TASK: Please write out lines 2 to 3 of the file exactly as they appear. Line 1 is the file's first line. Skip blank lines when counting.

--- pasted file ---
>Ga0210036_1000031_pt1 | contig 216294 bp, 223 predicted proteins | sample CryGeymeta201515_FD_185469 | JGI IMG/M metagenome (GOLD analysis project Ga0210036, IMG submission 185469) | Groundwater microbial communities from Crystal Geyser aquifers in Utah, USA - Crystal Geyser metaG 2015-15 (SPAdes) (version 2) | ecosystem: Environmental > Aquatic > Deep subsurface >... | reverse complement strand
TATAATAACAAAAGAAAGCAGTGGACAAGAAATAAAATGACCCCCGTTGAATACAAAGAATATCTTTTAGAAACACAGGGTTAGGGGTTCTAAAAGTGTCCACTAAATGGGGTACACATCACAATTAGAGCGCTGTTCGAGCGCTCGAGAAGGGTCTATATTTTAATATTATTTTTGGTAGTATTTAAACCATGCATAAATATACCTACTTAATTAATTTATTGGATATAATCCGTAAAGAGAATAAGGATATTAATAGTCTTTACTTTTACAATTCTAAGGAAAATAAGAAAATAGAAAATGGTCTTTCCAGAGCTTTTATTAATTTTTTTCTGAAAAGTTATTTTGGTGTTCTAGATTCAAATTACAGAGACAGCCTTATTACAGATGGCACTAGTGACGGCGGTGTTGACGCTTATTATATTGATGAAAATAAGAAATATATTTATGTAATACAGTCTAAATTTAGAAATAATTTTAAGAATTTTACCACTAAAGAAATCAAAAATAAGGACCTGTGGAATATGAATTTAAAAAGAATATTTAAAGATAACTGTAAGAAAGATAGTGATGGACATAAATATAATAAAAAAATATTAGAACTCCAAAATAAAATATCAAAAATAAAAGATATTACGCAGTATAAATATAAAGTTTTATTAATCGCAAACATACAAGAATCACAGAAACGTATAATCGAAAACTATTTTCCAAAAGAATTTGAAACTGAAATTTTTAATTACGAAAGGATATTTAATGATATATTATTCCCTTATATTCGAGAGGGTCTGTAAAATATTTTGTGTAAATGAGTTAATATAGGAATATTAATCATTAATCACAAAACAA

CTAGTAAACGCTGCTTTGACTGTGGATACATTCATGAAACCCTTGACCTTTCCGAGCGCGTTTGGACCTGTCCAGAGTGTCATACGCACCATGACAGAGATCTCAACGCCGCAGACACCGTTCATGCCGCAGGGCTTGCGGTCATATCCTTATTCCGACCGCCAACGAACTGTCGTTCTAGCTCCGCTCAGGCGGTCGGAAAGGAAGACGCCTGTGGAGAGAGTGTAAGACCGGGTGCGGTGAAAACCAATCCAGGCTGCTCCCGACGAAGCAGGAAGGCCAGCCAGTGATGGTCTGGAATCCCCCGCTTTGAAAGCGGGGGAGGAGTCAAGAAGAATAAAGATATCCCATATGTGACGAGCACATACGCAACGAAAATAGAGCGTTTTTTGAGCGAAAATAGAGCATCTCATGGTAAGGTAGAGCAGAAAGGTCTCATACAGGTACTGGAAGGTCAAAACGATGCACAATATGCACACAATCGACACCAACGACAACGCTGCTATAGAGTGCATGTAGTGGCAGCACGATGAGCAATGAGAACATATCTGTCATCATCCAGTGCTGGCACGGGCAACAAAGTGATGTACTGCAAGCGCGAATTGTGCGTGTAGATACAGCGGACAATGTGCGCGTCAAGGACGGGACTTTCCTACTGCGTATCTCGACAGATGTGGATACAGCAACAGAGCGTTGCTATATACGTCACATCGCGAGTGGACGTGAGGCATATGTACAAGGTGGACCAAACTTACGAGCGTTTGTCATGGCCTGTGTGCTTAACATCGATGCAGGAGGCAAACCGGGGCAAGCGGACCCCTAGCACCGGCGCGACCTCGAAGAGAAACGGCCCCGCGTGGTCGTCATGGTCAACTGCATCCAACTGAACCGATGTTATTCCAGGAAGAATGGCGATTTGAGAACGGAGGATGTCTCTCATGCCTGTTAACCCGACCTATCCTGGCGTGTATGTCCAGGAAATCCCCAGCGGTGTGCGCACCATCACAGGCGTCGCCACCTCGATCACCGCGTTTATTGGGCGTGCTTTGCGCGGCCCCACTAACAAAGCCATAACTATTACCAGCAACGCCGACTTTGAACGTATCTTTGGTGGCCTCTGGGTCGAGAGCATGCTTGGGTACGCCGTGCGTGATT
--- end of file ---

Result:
TATAATAACAAAAGAAAGCAGTGGACAAGAAATAAAATGACCCCCGTTGAATACAAAGAATATCTTTTAGAAACACAGGGTTAGGGGTTCTAAAAGTGTCCACTAAATGGGGTACACATCACAATTAGAGCGCTGTTCGAGCGCTCGAGAAGGGTCTATATTTTAATATTATTTTTGGTAGTATTTAAACCATGCATAAATATACCTACTTAATTAATTTATTGGATATAATCCGTAAAGAGAATAAGGATATTAATAGTCTTTACTTTTACAATTCTAAGGAAAATAAGAAAATAGAAAATGGTCTTTCCAGAGCTTTTATTAATTTTTTTCTGAAAAGTTATTTTGGTGTTCTAGATTCAAATTACAGAGACAGCCTTATTACAGATGGCACTAGTGACGGCGGTGTTGACGCTTATTATATTGATGAAAATAAGAAATATATTTATGTAATACAGTCTAAATTTAGAAATAATTTTAAGAATTTTACCACTAAAGAAATCAAAAATAAGGACCTGTGGAATATGAATTTAAAAAGAATATTTAAAGATAACTGTAAGAAAGATAGTGATGGACATAAATATAATAAAAAAATATTAGAACTCCAAAATAAAATATCAAAAATAAAAGATATTACGCAGTATAAATATAAAGTTTTATTAATCGCAAACATACAAGAATCACAGAAACGTATAATCGAAAACTATTTTCCAAAAGAATTTGAAACTGAAATTTTTAATTACGAAAGGATATTTAATGATATATTATTCCCTTATATTCGAGAGGGTCTGTAAAATATTTTGTGTAAATGAGTTAATATAGGAATATTAATCATTAATCACAAAACAA

CTAGTAAACGCTGCTTTGACTGTGGATACATTCATGAAACCCTTGACCTTTCCGAGCGCGTTTGGACCTGTCCAGAGTGTCATACGCACCATGACAGAGATCTCAACGCCGCAGACACCGTTCATGCCGCAGGGCTTGCGGTCATATCCTTATTCCGACCGCCAACGAACTGTCGTTCTAGCTCCGCTCAGGCGGTCGGAAAGGAAGACGCCTGTGGAGAGAGTGTAAGACCGGGTGCGGTGAAAACCAATCCAGGCTGCTCCCGACGAAGCAGGAAGGCCAGCCAGTGATGGTCTGGAATCCCCCGCTTTGAAAGCGGGGGAGGAGTCAAGAAGAATAAAGATATCCCATATGTGACGAGCACATACGCAACGAAAATAGAGCGTTTTTTGAGCGAAAATAGAGCATCTCATGGTAAGGTAGAGCAGAAAGGTCTCATACAGGTACTGGAAGGTCAAAACGATGCACAATATGCACACAATCGACACCAACGACAACGCTGCTATAGAGTGCATGTAGTGGCAGCACGATGAGCAATGAGAACATATCTGTCATCATCCAGTGCTGGCACGGGCAACAAAGTGATGTACTGCAAGCGCGAATTGTGCGTGTAGATACAGCGGACAATGTGCGCGTCAAGGACGGGACTTTCCTACTGCGTATCTCGACAGATGTGGATACAGCAACAGAGCGTTGCTATATACGTCACATCGCGAGTGGACGTGAGGCATATGTACAAGGTGGACCAAACTTACGAGCGTTTGTCATGGCCTGTGTGCTTAACATCGATGCAGGAGGCAAACCGGGGCAAGCGGACCCCTAGCACCGGCGCGACCTCGAAGAGAAACGGCCCCGCGTGGTCGTCATGGTCAACTGCATCCAACTGAACCGATGTTATTCCAGGAAGAATGGCGATTTGAGAACGGAGGATGTCTCTCATGCCTGTTAACCCGACCTATCCTGGCGTGTATGTCCAGGAAATCCCCAGCGGTGTGCGCACCATCACAGGCGTCGCCACCTCGATCACCGCGTTTATTGGGCGTGCTTTGCGCGGCCCCACTAACAAAGCCATAACTATTACCAGCAACGCCGACTTTGAACGTATCTTTGGTGGCCTCTGGGTCGAGAGCATGCTTGGGTACGCCGTGCGTGATT